Feedback Request on a new Java DRM Solution Under Development

Hello fellow Java developers! I’ve been working on a licensing framework, DRM solution in 100% Pure Java and wanted to get some feedback.
I would really appreciate anyone who would 1) download my trial version and let me know what they think or 2) If you don’t have time to download, please watch the demo video and let me know what you think.

I’m interested in the following feedback:

  1. Would you be interested in using a product like this?
  2. How much, if anything, would you be willing to pay for a product like this?
  3. Do you sell Java software/games or do you plan to Java sell software/games in the future?
  4. If you would not be interested in this product, do you know of others who might? (I’m not wanting details, just yes or no please)

I would greatly appreciate your feedback.


Demo: Demo - 2MB
Video Demonstration:


Sorry for slightly negative feedback, but:

  1. No, I’m afraid not - we’ve already got the coolest DRM ever
  2. N/A
  3. Yes, we sell games already
  4. Not very many developers in the world use Java for games :confused:

Cas :slight_smile:


Thanks very much for the slightly negative feedback. I just finished reading about your coolest DRM ever, and I love it. It may very well be the coolest ever.
That said, I became interested in this DRM project simply because I couldn’t find a pure Java solution (that doesn’t cost an arm and a leg). I thought it would be cool to provide one. Not just for game devs, but for all Java devs making all sorts of downloadable apps. Options are good, in my opinion. Given the popularity of DRM providers for Windows software, I wondered if there was interest in a Java solution that actually provides some deterrents to the decompile->remove licensing code->recompile->run full version forever problem.

And yes, I know there are not many of us that use Java for games. Out of curiosity, are you the only one you know of selling Java games? Or do you know of others, but they all seem to share your stance on DRM?

Much thanks again for the feedback. I hope others will provide some more (good, bad, or ugly - it’s all appreciated)


There are several other developers of Java games but pretty much all of the commercial ones sell client/server games which of course don’t need any DRM. In fact I can’t think of anyone else selling standalone Java games like we do. Someone is bound to come along and correct me, but this might possibly be indicative of the size of the Java Games DRM market :slight_smile:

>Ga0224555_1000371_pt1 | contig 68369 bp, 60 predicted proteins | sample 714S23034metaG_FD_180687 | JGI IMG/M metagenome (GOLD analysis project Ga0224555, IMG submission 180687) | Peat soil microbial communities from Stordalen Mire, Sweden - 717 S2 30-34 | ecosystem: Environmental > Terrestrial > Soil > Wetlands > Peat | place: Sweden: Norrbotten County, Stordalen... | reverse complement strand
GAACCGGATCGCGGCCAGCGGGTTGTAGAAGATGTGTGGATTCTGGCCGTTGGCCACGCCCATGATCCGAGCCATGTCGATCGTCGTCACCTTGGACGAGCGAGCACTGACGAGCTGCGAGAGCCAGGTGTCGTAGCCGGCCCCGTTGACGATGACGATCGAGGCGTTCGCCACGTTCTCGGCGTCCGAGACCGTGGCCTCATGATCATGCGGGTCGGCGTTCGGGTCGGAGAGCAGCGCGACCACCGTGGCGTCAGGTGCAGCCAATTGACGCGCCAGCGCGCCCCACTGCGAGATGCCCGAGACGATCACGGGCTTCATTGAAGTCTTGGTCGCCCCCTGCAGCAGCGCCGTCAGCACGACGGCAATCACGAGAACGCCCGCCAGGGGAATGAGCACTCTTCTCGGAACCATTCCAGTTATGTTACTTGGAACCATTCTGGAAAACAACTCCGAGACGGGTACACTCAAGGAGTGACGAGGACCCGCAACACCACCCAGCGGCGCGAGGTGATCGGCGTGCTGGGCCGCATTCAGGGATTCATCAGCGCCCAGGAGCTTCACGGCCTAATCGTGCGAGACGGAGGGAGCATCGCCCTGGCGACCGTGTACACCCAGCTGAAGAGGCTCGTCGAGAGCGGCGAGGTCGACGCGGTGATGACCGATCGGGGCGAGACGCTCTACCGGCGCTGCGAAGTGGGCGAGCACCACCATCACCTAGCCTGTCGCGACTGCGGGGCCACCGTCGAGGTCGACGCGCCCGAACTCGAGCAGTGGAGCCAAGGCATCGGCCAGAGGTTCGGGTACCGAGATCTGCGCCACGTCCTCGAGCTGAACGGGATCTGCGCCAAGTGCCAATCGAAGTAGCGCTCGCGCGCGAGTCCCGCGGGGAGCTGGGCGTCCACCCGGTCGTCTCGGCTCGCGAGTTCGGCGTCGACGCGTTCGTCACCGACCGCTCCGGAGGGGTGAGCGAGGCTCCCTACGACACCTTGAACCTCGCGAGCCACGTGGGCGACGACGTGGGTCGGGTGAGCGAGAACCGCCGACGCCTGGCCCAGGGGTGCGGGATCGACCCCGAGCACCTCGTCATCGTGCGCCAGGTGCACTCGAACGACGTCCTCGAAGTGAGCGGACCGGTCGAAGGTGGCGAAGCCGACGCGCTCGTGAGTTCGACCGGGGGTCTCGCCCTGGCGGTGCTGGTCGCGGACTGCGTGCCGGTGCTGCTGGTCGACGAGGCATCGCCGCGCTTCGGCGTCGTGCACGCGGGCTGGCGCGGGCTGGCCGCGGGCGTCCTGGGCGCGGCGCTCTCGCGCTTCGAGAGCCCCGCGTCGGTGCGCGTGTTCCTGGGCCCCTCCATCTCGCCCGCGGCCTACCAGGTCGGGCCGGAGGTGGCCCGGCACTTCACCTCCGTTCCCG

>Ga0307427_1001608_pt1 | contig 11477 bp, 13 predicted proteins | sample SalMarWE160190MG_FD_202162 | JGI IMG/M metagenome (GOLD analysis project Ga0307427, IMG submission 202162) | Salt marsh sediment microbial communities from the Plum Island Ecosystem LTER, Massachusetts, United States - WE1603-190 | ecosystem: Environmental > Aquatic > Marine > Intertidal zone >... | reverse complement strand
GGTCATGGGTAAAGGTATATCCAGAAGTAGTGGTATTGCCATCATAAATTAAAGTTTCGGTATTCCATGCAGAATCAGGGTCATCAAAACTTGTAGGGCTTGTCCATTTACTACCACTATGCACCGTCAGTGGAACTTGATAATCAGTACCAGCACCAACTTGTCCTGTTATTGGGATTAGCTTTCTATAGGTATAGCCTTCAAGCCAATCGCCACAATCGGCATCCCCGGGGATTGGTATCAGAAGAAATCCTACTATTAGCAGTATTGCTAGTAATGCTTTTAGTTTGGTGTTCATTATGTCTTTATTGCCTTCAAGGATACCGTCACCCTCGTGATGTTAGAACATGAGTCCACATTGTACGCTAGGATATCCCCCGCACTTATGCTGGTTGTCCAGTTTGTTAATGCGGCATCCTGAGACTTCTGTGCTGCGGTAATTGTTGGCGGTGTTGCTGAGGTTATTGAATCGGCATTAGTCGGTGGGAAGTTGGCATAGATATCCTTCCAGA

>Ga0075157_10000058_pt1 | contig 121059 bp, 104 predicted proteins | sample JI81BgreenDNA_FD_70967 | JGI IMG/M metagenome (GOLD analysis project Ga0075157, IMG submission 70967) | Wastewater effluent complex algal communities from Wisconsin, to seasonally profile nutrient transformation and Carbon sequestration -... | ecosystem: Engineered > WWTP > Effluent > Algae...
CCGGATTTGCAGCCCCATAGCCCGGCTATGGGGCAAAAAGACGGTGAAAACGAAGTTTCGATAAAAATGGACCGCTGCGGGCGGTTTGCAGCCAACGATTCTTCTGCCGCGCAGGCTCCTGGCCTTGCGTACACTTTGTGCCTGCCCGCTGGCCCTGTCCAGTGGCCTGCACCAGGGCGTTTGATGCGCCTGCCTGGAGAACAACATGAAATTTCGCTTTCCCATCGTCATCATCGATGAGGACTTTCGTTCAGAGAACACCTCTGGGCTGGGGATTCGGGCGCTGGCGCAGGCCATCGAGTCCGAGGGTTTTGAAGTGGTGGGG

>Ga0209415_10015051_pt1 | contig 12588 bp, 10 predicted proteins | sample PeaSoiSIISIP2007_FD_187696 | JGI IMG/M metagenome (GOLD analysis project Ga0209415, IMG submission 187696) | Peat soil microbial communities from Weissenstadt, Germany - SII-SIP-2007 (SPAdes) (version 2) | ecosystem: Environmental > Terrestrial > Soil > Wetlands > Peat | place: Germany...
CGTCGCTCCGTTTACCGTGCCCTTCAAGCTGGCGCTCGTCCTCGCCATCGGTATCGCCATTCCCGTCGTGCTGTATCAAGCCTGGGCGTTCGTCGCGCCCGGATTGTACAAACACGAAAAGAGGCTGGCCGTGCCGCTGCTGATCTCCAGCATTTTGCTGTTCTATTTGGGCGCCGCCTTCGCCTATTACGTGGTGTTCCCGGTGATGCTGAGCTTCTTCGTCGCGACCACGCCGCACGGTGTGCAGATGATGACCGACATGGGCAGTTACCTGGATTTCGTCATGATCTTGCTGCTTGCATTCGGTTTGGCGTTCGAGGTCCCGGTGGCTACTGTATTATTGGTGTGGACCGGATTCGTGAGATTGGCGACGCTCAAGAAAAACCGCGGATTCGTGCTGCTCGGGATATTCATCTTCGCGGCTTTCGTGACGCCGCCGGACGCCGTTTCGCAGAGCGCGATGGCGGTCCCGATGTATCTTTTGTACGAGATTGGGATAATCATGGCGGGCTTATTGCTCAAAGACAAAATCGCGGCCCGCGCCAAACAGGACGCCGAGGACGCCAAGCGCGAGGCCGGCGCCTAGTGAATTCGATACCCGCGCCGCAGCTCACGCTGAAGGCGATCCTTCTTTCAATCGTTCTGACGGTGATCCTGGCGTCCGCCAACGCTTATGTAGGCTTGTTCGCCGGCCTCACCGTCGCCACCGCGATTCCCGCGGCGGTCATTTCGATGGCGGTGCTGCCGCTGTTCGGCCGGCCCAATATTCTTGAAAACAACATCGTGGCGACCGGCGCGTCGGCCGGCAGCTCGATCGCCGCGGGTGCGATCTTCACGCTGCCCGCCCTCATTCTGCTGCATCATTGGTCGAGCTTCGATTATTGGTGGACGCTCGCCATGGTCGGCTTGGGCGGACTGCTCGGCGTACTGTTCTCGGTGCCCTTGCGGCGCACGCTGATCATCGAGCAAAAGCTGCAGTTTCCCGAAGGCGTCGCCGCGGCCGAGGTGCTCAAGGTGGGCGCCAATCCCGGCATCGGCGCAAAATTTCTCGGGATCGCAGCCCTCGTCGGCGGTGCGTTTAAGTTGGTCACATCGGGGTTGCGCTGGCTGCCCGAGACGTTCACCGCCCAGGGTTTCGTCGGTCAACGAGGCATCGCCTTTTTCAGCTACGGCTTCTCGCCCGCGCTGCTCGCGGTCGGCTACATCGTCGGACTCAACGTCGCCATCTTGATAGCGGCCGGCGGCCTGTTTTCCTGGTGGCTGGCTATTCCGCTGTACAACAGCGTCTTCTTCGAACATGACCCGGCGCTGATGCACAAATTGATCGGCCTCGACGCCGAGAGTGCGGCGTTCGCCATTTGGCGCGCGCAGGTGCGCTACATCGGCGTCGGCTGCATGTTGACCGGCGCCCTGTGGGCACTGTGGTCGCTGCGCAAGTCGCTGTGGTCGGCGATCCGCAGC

Cas :slight_smile:


  1. No, I wouldn’t as I hate DRM.
  2. If I was using such a product in a commercial project, I would pay about 100 euros per year but only if it is fully open source.
  3. I don’t sell games but I accept financial support of my own projects, I sometimes contribute to commercial projects for free and I’m an engineer/researcher in computer science, we use a licence manager at work.
  4. If your product can compete with FLEXlm, many software editers could be interested in your solution.


I understand the Java DRM market is small, but I don’t think it’s nonexistent.

I was thinking about your approach to DRM some more. I am actually quite impressed with the way you wrote that up. I came away feeling like you were against evil DRM methods. Upon thinking more about it, I realized that you fully implement DRM. The key difference being that an e-mail address is your license key. But your games still “call home” and licenses are activated. They implement a form of hardware locking. Yet, your writeup left me feeling like the only thing going on was trusting your users. It’s really well written. The emotional language had me completely ignoring your DRM scheme and thinking it was on a road so much higher than the low road all the others take with their DRM. In actuality, it’s not much different, except there’s no license key number to worry about. I came to realize that your policy on customer service is what I was truly admiring. It seems to me your concept of customer service is at a level of greatness that is unfortunately rare and should be a model for software developers everywhere.

However, I really liked the way you wrote about trust. It’s got me thinking about my DRM solution and how I might be able to market it. A good DRM system shouldn’t be about mistrust. It should be about convenience, both for developers and users. DRM should make it convenient for developers to build and release trial versions of their software with minimal effort. It should be convenient for the user to easily convert their trial version to a full version (without downloading anything else, or reinstalling). I’m thinking I need to work on my main headline on my site, that currently says “Protect your Java Application” The word “protect” focuses on the bad guys. Maybe I need to emphasize the numerous benefits of a good DRM system that have nothing to do with mistrust and everything to do with making life easier for developers and users alike.

If I decide to actually market this product, I think that these concepts will implement both my feature set as well as my marketing copy. So, thank you so much for your input.


Thanks for your reply. As far as FLEXlm, is there a version of that still in use, or are people using the new FlexNet Publisher (formerly FLEXlm)?


I was speaking about FlexNet, sorry, I was accustomed with calling it FLEXlm as we have a flag in our source code to enable/disable it for development purposes.

That is a pretty cool drm system, any chance you’d share some of the source so other people can implement it as well? :slight_smile: